Author: Mary Weber
Publisher: Thomas Nelson (Harper Collins)
Source: Author/Publisher Provided
Publication Date: 2016
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Series: Storm Siren Trilogy, 3
Genre: Fiction; Young Adult/Teen Fantasy
Rating: 5 out of 5
REVIEW: One of the most anticipated YA reads of 2016, Siren’s Song, has finally hit store shelves and with it, closes out a grand adventure. As with any series ender there are bound to be some bittersweet feelings for anyone who has been a fanigirl of the series. Mary Weber’s fantasy series caused more than a little stir in the bookish world and because of this, it was next to impossible not to be caught up in the exhilarating world.
The story picks up closely following in the shadow of book two, Siren’s Fury when Eogan was – for all logical appearances, lost to Nym. Or at the very least under the control of evil. That spell has been broken and with it, Nym has her love returned to her… or does she? Something about Eogan isn’t the same making it difficult for her to make plans. But plans she does make. She plans to locate and rescue her friend, Princess Rasha and eventually defeat her nemesis Draewulf. Even if this may require her to sacrifice her own self to save the people of Falen and beyond…
Describing the writings of Mary Weber is a difficult task. She has a very commanding voice (which works to an advantage when one knows Nym) and it’s this identifier that shines through as each page is flipped diving us deeper into the intricate world within these pages. The sense of “place” and with that, personality is astonishing really. In fact, the end battle scene is stuff only the best cinema is made of. For me, it was a surprisingly visual (surprising since ordinarily I prefer such scenes best actually in a visual story) and “real,” which made it all the more visceral and for the expectation of the characters, frightening.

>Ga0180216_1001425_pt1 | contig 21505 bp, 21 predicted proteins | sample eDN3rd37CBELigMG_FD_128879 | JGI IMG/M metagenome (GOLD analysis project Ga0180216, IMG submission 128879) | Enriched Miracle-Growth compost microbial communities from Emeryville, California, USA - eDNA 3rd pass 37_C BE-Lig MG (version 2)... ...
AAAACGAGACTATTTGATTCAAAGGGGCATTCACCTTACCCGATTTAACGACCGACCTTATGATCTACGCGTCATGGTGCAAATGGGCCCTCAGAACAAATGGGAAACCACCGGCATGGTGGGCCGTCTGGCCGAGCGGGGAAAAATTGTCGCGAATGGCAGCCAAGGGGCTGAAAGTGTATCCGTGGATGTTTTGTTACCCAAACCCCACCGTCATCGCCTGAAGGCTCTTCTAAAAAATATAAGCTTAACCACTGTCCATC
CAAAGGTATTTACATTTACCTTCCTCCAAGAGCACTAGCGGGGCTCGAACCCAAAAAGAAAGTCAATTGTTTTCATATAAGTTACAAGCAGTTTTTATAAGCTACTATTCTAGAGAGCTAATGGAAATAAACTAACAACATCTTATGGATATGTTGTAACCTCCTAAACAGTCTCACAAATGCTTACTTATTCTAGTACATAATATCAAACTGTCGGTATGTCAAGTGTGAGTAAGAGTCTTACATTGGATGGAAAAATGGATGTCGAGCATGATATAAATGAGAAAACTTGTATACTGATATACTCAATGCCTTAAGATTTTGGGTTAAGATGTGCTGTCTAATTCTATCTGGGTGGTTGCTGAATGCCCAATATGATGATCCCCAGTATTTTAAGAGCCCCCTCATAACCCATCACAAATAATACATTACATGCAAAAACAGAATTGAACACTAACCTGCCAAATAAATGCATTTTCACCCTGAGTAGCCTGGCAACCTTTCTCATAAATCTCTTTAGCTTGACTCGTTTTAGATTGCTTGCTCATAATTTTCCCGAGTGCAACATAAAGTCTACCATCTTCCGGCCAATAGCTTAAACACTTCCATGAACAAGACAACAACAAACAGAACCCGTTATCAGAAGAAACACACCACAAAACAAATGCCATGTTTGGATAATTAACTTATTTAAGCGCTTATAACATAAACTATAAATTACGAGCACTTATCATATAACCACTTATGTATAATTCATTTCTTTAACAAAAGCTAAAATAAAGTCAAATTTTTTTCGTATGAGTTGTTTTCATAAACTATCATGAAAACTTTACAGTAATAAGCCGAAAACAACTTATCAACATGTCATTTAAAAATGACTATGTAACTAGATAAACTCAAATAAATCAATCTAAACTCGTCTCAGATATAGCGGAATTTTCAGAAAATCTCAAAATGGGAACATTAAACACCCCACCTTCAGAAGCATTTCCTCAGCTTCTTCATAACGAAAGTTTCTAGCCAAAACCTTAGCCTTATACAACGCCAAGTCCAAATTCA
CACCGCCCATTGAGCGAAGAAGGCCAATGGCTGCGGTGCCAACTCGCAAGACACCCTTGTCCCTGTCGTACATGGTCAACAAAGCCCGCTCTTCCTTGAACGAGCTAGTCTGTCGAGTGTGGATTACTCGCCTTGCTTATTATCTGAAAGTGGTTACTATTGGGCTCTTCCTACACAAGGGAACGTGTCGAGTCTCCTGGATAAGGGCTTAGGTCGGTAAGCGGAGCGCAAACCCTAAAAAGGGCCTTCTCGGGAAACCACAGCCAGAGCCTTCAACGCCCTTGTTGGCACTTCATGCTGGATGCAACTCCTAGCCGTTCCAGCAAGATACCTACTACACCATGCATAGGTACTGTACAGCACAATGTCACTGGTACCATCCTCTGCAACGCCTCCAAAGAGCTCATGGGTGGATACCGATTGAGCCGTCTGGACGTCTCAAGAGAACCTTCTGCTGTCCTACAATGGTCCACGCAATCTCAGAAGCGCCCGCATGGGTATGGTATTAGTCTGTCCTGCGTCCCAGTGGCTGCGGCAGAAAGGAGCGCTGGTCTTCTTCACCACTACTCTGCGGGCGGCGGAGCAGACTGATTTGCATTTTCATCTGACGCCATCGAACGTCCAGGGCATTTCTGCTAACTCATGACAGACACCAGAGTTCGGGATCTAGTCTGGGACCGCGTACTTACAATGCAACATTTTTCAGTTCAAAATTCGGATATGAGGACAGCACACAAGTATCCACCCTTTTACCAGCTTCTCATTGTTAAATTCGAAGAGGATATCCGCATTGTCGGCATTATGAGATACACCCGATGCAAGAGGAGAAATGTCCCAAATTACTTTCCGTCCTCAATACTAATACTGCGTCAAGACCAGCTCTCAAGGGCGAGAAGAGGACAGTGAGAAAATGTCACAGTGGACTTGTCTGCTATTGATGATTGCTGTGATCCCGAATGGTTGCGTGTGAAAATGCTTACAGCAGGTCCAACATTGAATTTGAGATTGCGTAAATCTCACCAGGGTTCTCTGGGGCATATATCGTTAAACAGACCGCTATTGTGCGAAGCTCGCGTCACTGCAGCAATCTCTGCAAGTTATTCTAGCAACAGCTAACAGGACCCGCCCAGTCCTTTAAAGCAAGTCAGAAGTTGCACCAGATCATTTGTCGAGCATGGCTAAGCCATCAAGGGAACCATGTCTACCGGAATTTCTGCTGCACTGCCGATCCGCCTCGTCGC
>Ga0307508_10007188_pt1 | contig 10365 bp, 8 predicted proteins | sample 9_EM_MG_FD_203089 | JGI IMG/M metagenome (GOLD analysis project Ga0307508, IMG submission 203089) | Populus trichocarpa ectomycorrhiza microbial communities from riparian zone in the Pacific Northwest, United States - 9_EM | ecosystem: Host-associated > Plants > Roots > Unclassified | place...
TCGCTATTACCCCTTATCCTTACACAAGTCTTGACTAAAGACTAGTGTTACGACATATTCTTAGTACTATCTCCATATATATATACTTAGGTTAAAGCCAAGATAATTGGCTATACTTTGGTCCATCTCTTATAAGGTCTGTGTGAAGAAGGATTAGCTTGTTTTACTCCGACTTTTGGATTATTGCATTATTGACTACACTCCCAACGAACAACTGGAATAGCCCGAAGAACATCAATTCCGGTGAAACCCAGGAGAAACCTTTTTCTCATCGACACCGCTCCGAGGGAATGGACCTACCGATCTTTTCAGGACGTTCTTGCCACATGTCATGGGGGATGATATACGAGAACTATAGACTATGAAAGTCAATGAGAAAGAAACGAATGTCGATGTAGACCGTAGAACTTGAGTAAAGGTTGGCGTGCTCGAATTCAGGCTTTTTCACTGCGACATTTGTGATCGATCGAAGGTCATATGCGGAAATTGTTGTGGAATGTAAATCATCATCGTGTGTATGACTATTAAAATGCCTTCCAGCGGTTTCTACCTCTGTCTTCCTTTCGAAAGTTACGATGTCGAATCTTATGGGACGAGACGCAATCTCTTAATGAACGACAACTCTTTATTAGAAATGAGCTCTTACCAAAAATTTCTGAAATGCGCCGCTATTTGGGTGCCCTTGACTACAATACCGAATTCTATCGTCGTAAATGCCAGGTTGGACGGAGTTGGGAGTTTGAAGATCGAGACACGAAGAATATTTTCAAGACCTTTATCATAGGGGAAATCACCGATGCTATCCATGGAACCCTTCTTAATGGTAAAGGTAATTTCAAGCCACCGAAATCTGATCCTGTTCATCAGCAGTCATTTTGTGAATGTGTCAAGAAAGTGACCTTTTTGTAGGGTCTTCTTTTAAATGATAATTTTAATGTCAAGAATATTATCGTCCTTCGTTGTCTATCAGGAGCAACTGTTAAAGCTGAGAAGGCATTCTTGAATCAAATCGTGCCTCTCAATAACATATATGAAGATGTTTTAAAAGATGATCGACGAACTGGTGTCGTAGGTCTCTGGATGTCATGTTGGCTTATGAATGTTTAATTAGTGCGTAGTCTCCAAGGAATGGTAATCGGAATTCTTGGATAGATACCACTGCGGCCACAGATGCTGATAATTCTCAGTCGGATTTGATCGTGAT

Add up all of the “little things” about this novel and the conclusion reached can only be one thing; this series is unique. Siren’s Song is sure to do three things (at minimum): keep you on the edge of your seat, make you swoon (this one is non-negotiable, subtle though it is) and leave you breathless. The sense of place is fantabulous as is the first-person voice of its heroine, Nym. In her, readers will discover a fierce, but sometimes insecure heroine who same as the rest of us (paying careful relevance to today’s audience), struggles with feeling accepted or loved as she is. There’s a softer more lighthearted side to Nym as well; her voice is distinct and when it needs to be, charming and funny.
There is a lot that could be said about Siren’s Song, but digging into it much deeper than that is sure to give away what is an adrenaline-charged end to a much beloved series. It’s everything readers could have hoped for and then some.
Synopsis: With the loss of Tulla still fresh in mind, Rasha’s fate unknown, and Lord Myles taken over by the dark ability, Nym and the few Bron soldiers rush to warn Cashlin’s queen. Only to discover it may already be too late for the monarch and her eerie kingdom. As the Luminescents are sifting through Nym’s past memories and the queen is reading into her future, Nym is given a choice of how to defeat Draewulf, but the cost may be more than she can bear. And even then there are no guarantees.
With that reality burrowing into her bones—along with the guilt of the lives she will sacrifice—Nym returns to her homeland of Faelen to raise an army of peasants through promises of freedom. But when the few friends she has left, along with the world and citizens she loves, are staring down the face of a monster and his undead army, will Nym summon every element her blood is capable of controlling . . . or surrender to a different strength—one of sacrifice?
Because in the end, death may be more merciful for them all. – Goodreads
Coming Next from Mary Weber, The Evaporation of Sofi Snow: In the futuristic SF duology, Native American Sofi Snow’s mission to rescue her brother from the ice planet now orbiting Earth turns into a deadly game of hunter and prey. – Goodreads, 2017, Add on Goodreads
Sincere thanks to the publisher for providing a complimentary copy of this book for reviewing purposes.